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Acceptable job-saving measures

In anticipation of the challenges that employers are expected to face when the lockdown is lifted and business operations are allowed to resume, the Department of Labor and Employment (Dole) issued Labor Advisory 17-2020 titled “Guidelines on employment preservation upon the resumption of business operation.”The circular reiterates the minimum health standards laid down by the government agencies tasked to manage the new coronavirus disease (COVID-19) pandemic that employers have to follow for the protection of their employees’ health.

Aware of the fact that businesses adversely affected by the pandemic may have to terminate the services of some of their staff or cease operations, the circular proposes several alternative work schemes to avoid those situations from happening.

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For starters, employees may be transferred to another branch or outlet of the same employer, or assigned to other functions or positions in the same or other branches or outlets of the employer.

These arrangements are ideal because the employees would simply undergo a change in workplace or work assignment without any diminution in pay or compensation benefits.

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For businesses engaged in highly technical activities or whose employees have gained certain skills that are difficult to replicate, these schemes would enable them to maintain competitive in their field.

If none of those measures is workable, the circular suggests the following courses of action: (a) reduction of normal workdays per day or week, (b) job rotation alternately providing workers with work within the workweek or the month, (c) partial closure where some branches of the establishment continue to operate while other branches are closed, and (d) other feasible work arrangements that take into account the peculiarities of the business.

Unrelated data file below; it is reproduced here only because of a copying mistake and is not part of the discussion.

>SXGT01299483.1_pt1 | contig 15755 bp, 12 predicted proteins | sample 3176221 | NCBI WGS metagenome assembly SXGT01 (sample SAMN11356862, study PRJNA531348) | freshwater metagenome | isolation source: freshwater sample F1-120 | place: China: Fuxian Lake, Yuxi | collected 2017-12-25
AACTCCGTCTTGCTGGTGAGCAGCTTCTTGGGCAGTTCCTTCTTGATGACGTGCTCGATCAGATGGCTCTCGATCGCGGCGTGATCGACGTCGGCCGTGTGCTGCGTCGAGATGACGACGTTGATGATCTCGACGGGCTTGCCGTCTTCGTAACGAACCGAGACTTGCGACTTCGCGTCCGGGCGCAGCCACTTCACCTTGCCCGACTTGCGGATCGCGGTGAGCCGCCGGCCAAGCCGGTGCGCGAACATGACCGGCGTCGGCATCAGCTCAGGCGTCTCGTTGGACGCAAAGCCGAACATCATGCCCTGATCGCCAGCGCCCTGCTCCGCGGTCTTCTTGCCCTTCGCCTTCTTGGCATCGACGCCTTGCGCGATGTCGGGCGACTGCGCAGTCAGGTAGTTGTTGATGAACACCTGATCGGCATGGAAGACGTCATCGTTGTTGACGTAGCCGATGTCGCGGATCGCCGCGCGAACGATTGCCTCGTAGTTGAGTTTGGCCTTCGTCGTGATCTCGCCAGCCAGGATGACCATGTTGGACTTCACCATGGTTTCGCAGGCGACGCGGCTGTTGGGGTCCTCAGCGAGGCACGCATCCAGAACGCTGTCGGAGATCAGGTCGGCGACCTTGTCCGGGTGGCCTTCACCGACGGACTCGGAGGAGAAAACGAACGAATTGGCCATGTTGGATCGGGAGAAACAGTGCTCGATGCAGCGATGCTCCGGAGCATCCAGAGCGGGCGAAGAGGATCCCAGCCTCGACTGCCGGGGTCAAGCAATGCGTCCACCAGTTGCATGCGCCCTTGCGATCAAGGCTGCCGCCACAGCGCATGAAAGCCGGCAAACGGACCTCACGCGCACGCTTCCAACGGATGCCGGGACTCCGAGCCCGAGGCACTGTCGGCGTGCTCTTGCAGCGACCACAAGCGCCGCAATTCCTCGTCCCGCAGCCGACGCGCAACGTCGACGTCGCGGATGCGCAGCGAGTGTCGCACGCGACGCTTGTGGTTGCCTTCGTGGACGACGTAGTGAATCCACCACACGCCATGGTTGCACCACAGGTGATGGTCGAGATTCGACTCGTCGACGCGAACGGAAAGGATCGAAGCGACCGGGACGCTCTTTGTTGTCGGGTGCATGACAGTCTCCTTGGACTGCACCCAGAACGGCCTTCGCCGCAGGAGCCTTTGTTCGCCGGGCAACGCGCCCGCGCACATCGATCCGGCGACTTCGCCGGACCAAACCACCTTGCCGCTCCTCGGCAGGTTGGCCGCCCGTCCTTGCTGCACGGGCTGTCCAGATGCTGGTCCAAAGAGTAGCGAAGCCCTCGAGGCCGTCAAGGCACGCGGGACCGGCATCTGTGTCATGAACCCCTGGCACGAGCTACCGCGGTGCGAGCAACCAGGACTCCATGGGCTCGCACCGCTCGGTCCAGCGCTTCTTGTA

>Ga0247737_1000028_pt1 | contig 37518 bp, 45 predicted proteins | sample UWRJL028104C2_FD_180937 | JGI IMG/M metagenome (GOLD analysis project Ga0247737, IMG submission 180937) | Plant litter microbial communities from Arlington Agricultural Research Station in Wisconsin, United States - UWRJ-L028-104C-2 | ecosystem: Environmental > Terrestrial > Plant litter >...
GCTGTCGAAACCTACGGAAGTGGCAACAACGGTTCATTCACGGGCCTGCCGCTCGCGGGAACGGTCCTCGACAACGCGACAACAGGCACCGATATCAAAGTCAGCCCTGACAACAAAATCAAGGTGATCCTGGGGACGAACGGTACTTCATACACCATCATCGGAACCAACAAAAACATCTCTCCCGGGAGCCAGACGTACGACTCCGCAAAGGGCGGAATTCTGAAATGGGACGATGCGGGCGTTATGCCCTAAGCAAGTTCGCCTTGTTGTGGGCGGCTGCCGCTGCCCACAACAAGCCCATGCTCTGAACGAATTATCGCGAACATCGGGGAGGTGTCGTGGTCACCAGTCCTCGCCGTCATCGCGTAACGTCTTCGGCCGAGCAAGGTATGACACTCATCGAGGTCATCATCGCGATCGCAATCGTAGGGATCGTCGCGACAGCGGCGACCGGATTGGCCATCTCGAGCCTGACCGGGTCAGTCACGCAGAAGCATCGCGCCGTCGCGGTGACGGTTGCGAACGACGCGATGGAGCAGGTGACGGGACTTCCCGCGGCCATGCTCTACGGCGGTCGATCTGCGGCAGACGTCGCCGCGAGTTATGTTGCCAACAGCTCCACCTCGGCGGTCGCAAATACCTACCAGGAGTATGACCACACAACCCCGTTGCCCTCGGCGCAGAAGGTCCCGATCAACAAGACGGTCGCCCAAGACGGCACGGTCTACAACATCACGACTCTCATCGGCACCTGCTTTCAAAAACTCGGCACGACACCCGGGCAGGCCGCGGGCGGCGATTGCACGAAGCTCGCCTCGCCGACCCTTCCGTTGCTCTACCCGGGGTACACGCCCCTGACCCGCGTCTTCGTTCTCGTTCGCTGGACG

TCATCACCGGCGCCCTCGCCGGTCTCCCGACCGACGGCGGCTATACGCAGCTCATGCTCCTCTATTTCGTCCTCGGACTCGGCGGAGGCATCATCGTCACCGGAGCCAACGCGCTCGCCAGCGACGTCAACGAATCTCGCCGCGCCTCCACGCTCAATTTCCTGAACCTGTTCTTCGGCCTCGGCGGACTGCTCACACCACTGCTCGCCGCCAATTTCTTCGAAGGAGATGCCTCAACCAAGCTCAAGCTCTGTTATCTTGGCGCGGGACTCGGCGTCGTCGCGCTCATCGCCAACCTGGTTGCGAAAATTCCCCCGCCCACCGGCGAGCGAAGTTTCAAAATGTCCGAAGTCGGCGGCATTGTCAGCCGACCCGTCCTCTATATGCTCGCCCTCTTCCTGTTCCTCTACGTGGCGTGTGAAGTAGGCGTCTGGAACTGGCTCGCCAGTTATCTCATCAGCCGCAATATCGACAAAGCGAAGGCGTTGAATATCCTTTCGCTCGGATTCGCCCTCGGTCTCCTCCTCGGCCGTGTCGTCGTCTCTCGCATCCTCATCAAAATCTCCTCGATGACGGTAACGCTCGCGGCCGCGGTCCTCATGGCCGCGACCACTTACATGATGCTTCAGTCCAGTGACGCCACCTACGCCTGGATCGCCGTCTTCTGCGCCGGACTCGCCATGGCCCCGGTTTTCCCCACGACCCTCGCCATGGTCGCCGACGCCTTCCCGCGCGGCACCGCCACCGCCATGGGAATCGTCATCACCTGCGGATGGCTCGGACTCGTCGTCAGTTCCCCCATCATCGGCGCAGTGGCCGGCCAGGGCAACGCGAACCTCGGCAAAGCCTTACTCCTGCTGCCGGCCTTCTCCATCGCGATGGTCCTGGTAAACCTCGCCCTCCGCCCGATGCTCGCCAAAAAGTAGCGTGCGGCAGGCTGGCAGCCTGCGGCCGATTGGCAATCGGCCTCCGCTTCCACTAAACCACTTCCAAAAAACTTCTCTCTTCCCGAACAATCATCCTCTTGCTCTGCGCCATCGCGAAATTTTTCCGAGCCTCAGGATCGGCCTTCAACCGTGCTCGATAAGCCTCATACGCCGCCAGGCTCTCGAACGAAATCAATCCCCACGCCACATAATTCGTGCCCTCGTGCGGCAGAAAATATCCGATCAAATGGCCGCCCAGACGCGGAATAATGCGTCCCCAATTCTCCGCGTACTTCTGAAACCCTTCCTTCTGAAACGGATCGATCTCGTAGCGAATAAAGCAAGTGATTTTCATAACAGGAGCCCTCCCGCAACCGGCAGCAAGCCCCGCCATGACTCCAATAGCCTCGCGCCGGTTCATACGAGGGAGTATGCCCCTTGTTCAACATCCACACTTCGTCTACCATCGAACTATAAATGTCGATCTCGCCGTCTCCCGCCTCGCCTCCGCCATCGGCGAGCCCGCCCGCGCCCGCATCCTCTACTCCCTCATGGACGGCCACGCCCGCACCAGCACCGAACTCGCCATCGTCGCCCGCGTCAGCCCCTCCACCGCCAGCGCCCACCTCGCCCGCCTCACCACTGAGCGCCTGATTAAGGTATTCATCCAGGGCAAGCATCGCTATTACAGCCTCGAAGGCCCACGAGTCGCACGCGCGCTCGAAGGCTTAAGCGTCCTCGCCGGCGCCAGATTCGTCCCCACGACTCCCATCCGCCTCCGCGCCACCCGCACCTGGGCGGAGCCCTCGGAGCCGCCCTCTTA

Since the circular does not say that these schemes are alternative in character, i.e., the availment of one excludes the others, the employer is not barred from engaging in two or more of them to keep the business going.

It is silent, however, on the effect on the salary of the affected employee in the situations mentioned.

If the circular’s objective is to stave off the dismissal of employees or cessation of business, it is reasonable to assume the employee shall not be entitled to compensation on the days he or she is not working due to the reduction of his or her working hours or closure of a branch.

In effect, it will be “no work, no pay” on the days the employee is not working, unless the employer, in a gesture of generosity, decides otherwise.To require the employer to continue to pay the employee’s salary despite his or her not reporting for work would defeat the purpose of the work schemes. The employer might as well close down if it is obliged to do business as if the pandemic never happened.

These alternative work schemes are meant to be temporary. They can be adopted by the employer only for as long as the public health crisis exists. When the government declares that the medical scourge that started in China has been licked or its spread already controlled, the employers must go back to the employment arrangements in force prior to the pandemic.

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In addition to alternative work schemes, the circular allows employers and employees to voluntary agree in writing on the temporary adjustment of the employees’ compensation benefits provided for in employment contracts, company policy or collective bargaining agreement (CBA).

The adjustment, however, shall not exceed six months or the period agreed upon in the CBA, if any. After that period, the two parties shall review their agreement and decide on whether or not to renew it.

In all the actions enumerated above, the employer is required to report their adoption to the Dole regional office that has jurisdiction over its operation.

With the circular already in force, the ball is now in the court of the employers. It is up to them to follow its advice on how to keep their businesses above the water and, in the process, sustain the lifeline of their employees. INQ

For comments, please send your email to [email protected]

For more news about the novel coronavirus click here.
What you need to know about Coronavirus.
For more information on COVID-19, call the DOH Hotline: (02) 86517800 local 1149/1150.

The Inquirer Foundation supports our healthcare frontliners and is still accepting cash donations to be deposited at Banco de Oro (BDO) current account #007960018860 or donate through PayMaya using this link .

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